- Each purchaser of nonprescription syringes will be counseled verbally or provided written information about: 1) how to access drug treatment; 2) how to access HIV and hepatitis screening and treatment; and 3) how to safely dispose of used syringes.
Registered pharmacies will support safe disposal of used syringes by doing at least one of the following:
- Selling or furnishing sharps containers (puncture-proof biohazard containers).
- Selling or furnishing mail-back sharps containers.
- Participating in syringe take-back programs.
Opportunities for Collection and Disposal of Used Syringes and Injection Supplies
A partnership approach is essential for sharps disposal in SF. This responsibility is shared between a numbers of stakeholders including community clinics, community-based organizations, local government, injection equipment users, and local businesses.
SF residents have one of the best programs in the nation to safely dispose of their used syringes and lancets: the Safe Needle Disposal Program administered by SF Recycling & Disposal. Information on this program can be found at http://www.sfrecycling.com/hazardousWasteNeedles.htm.
The Safe Needle Disposal Program, started in 1990, was the first of its kind in the nation and has been replicated in many other cities. It was designed by a coalition composed of Sunset Scavenger Company, Golden Gate Disposal & Recycling, SF Recycling & Disposal, the SFDPH, the American Diabetes Association, and Walgreens in order to protect garbage company workers and the public’s health by providing residents with a safe and convenient disposal option for sharps used in non-clinical settings. SF Recycling & Disposal administers the program. The company buys the sharps containers, delivers them to participating Walgreens, and arranges for a medical waste company to pick up full containers.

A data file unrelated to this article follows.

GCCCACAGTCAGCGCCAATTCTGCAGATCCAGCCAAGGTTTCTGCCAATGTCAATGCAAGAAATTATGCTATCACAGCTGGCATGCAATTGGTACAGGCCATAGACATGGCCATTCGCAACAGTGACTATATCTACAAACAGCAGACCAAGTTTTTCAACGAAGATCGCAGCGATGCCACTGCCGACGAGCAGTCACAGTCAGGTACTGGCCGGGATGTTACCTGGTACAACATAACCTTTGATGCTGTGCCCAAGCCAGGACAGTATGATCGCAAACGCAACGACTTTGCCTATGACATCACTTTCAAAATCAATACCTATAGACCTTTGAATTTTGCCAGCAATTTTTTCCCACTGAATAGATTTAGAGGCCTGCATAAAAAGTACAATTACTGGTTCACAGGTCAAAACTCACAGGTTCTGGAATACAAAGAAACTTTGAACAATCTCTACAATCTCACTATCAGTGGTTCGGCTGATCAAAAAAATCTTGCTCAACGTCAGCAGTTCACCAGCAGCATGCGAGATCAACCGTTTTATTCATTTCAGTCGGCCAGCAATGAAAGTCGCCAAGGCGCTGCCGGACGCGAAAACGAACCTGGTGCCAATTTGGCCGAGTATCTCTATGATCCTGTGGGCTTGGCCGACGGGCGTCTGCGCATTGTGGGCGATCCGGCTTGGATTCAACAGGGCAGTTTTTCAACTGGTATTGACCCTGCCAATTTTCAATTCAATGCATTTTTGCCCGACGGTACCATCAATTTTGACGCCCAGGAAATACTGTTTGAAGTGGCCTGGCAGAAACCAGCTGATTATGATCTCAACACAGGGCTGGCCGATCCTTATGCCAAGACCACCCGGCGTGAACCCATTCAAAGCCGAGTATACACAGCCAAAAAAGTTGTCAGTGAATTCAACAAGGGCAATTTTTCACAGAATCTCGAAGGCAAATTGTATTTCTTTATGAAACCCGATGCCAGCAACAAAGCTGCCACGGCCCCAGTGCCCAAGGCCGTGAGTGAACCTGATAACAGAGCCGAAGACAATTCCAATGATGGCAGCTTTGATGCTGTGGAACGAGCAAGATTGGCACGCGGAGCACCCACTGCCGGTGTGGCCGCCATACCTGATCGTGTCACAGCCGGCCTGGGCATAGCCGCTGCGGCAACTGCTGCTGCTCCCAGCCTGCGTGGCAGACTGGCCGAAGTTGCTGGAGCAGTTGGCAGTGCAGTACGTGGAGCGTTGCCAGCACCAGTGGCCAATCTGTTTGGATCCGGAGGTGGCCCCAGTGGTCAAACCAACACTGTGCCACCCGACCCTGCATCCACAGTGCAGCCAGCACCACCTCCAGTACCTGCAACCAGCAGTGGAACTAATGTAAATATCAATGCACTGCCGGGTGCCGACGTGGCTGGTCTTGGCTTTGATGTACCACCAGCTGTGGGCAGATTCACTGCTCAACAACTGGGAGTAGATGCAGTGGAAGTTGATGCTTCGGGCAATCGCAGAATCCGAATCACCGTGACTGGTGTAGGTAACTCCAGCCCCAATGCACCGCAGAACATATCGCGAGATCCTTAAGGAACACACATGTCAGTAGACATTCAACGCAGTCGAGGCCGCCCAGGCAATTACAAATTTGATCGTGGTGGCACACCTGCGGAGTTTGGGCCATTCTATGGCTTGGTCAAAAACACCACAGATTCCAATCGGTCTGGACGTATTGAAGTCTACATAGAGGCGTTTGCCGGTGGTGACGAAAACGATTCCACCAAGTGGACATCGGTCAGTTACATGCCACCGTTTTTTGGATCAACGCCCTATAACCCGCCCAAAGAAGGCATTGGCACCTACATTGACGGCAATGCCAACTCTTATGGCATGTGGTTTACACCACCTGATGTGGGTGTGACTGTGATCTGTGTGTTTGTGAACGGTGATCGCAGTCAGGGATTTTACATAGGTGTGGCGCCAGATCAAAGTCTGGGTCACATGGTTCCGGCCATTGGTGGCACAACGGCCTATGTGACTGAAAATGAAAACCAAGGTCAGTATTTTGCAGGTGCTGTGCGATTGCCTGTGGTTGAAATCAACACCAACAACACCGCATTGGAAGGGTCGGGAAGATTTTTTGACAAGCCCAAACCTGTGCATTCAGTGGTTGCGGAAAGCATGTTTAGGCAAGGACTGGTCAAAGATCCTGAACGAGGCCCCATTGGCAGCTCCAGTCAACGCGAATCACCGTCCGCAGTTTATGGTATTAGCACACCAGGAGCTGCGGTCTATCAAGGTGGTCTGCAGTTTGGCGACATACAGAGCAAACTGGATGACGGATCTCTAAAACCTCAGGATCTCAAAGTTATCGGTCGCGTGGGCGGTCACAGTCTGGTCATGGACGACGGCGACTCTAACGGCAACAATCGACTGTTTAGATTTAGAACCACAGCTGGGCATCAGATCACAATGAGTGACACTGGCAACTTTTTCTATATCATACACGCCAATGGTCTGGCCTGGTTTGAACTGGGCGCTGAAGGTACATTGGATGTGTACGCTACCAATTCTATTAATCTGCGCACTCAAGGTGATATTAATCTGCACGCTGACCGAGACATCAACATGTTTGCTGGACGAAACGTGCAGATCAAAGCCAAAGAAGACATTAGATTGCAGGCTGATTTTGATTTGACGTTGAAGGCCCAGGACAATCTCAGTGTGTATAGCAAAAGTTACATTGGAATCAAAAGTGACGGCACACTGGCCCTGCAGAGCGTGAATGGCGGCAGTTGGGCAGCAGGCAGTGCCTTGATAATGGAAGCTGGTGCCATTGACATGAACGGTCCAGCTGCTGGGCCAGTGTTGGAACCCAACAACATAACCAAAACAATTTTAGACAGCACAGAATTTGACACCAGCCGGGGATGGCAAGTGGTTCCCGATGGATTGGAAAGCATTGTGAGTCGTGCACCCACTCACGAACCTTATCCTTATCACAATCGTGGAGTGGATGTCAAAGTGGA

Promoting safe disposal of used needles and syringes is a key component of syringe programs. All public hospitals and community clinics are required to accept used sharps from members of the community. At a syringe program, used syringes and other medical sharps waste must be accepted at no charge, regardless of whether the person accessing the disposal service is a participant of the syringe program.
If San Francisco residents find sharps on the street or in other public spaces, they may call the San Francisco Department of Public Works or 311. The Department of Public Works will deploy someone to retrieve the sharps and dispose of them properly.
San Francisco Syringe Access and Disposal Program Policy and Guidelines
The SFDPH has developed the Syringe Access and Disposal Program Policy and Guidelines. This document outlines broad operational guidelines for SPs. The document is intended as a framework within which organizations funded by the SFDPH must develop detailed operational guidelines appropriate to their own organization and setting. These guidelines summarize best practices based on public health strategies and we strongly recommend that organizations not funded by SFDPH adhere to the principles and protocols provided in this document.
Below is a link to a copy of the guidelines and links to resources listed in the document:
- SFDPH Occupational Bloodborne Pathogen Exposure Control Plan
- Satellite Syringe Access
- Georgetown Health Privacy Project
- City and County of SF Sanctuary City Policy
- Overdose Education
- SF Policy Prohibiting Violence in the Workplace
- SFDPH Cultural & Linguistic Competency Policy
- SFDPH Needle stick policies